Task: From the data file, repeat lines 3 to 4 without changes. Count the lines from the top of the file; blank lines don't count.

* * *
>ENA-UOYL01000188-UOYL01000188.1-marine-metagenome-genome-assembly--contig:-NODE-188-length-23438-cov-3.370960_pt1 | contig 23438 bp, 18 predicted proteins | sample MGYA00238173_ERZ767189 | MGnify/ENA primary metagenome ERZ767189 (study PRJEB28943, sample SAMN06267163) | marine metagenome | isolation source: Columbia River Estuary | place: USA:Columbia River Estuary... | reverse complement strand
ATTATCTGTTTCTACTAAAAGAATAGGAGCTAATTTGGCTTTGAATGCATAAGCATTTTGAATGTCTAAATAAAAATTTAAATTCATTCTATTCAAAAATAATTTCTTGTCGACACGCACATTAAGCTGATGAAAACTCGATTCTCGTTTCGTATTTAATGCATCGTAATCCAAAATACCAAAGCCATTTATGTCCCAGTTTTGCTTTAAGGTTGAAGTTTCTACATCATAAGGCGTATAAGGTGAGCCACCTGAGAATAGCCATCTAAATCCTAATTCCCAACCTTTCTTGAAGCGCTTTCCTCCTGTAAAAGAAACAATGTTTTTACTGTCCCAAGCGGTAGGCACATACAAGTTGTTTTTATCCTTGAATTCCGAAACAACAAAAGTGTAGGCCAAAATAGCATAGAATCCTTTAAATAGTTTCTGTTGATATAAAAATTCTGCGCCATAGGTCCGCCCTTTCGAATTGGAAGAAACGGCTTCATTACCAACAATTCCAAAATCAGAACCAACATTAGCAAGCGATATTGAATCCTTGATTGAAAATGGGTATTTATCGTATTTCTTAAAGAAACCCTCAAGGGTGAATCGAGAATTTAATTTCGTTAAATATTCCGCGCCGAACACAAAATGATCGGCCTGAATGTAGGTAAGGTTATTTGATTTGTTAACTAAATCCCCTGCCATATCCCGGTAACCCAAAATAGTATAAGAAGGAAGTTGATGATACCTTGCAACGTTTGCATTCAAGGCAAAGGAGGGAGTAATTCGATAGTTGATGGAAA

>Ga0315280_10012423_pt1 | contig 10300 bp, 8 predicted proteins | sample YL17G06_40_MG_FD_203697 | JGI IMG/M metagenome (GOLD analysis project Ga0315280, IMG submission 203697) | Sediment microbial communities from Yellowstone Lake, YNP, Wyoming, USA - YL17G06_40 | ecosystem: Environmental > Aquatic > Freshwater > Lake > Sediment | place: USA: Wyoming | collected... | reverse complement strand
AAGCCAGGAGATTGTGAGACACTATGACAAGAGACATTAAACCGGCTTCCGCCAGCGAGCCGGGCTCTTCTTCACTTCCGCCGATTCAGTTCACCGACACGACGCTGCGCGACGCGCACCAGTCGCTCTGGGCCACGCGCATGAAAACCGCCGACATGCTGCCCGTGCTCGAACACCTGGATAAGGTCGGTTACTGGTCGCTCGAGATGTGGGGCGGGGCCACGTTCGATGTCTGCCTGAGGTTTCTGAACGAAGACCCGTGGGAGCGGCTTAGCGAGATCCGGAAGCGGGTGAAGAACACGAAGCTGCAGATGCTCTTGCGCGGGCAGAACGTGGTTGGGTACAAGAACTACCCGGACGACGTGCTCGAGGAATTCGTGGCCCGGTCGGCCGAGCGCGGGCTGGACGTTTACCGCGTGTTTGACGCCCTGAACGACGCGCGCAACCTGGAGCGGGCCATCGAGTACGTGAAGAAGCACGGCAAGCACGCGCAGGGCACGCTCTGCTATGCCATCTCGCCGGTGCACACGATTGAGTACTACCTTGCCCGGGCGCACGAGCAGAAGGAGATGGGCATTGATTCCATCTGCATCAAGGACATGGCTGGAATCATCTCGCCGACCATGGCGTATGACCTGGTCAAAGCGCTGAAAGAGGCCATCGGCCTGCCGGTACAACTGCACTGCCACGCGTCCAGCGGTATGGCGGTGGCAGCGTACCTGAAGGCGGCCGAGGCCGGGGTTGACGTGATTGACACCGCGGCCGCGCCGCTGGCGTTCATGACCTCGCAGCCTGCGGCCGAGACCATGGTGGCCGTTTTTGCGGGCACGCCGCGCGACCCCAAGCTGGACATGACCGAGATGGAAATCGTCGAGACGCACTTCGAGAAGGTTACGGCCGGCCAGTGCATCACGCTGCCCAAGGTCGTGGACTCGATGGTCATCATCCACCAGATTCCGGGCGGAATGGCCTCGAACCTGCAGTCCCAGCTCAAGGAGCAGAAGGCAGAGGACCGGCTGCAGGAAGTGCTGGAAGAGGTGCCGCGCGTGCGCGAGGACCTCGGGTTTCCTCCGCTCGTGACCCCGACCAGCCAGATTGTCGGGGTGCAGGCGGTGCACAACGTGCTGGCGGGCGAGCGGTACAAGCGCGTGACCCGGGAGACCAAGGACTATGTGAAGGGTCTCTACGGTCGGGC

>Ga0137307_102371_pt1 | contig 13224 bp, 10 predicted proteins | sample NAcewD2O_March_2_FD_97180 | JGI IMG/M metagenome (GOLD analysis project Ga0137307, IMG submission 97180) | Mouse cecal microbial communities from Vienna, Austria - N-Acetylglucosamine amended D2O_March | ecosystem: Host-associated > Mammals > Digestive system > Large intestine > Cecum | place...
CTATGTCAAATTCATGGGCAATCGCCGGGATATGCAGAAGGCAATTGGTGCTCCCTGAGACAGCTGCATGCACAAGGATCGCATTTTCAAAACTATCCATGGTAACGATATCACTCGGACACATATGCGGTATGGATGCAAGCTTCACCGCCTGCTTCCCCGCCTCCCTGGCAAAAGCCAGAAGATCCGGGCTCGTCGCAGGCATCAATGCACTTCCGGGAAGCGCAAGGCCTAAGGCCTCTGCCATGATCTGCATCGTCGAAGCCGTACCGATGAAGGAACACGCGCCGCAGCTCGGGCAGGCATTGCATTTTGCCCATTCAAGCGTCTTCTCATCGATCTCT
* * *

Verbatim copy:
>Ga0315280_10012423_pt1 | contig 10300 bp, 8 predicted proteins | sample YL17G06_40_MG_FD_203697 | JGI IMG/M metagenome (GOLD analysis project Ga0315280, IMG submission 203697) | Sediment microbial communities from Yellowstone Lake, YNP, Wyoming, USA - YL17G06_40 | ecosystem: Environmental > Aquatic > Freshwater > Lake > Sediment | place: USA: Wyoming | collected... | reverse complement strand
AAGCCAGGAGATTGTGAGACACTATGACAAGAGACATTAAACCGGCTTCCGCCAGCGAGCCGGGCTCTTCTTCACTTCCGCCGATTCAGTTCACCGACACGACGCTGCGCGACGCGCACCAGTCGCTCTGGGCCACGCGCATGAAAACCGCCGACATGCTGCCCGTGCTCGAACACCTGGATAAGGTCGGTTACTGGTCGCTCGAGATGTGGGGCGGGGCCACGTTCGATGTCTGCCTGAGGTTTCTGAACGAAGACCCGTGGGAGCGGCTTAGCGAGATCCGGAAGCGGGTGAAGAACACGAAGCTGCAGATGCTCTTGCGCGGGCAGAACGTGGTTGGGTACAAGAACTACCCGGACGACGTGCTCGAGGAATTCGTGGCCCGGTCGGCCGAGCGCGGGCTGGACGTTTACCGCGTGTTTGACGCCCTGAACGACGCGCGCAACCTGGAGCGGGCCATCGAGTACGTGAAGAAGCACGGCAAGCACGCGCAGGGCACGCTCTGCTATGCCATCTCGCCGGTGCACACGATTGAGTACTACCTTGCCCGGGCGCACGAGCAGAAGGAGATGGGCATTGATTCCATCTGCATCAAGGACATGGCTGGAATCATCTCGCCGACCATGGCGTATGACCTGGTCAAAGCGCTGAAAGAGGCCATCGGCCTGCCGGTACAACTGCACTGCCACGCGTCCAGCGGTATGGCGGTGGCAGCGTACCTGAAGGCGGCCGAGGCCGGGGTTGACGTGATTGACACCGCGGCCGCGCCGCTGGCGTTCATGACCTCGCAGCCTGCGGCCGAGACCATGGTGGCCGTTTTTGCGGGCACGCCGCGCGACCCCAAGCTGGACATGACCGAGATGGAAATCGTCGAGACGCACTTCGAGAAGGTTACGGCCGGCCAGTGCATCACGCTGCCCAAGGTCGTGGACTCGATGGTCATCATCCACCAGATTCCGGGCGGAATGGCCTCGAACCTGCAGTCCCAGCTCAAGGAGCAGAAGGCAGAGGACCGGCTGCAGGAAGTGCTGGAAGAGGTGCCGCGCGTGCGCGAGGACCTCGGGTTTCCTCCGCTCGTGACCCCGACCAGCCAGATTGTCGGGGTGCAGGCGGTGCACAACGTGCTGGCGGGCGAGCGGTACAAGCGCGTGACCCGGGAGACCAAGGACTATGTGAAGGGTCTCTACGGTCGGGC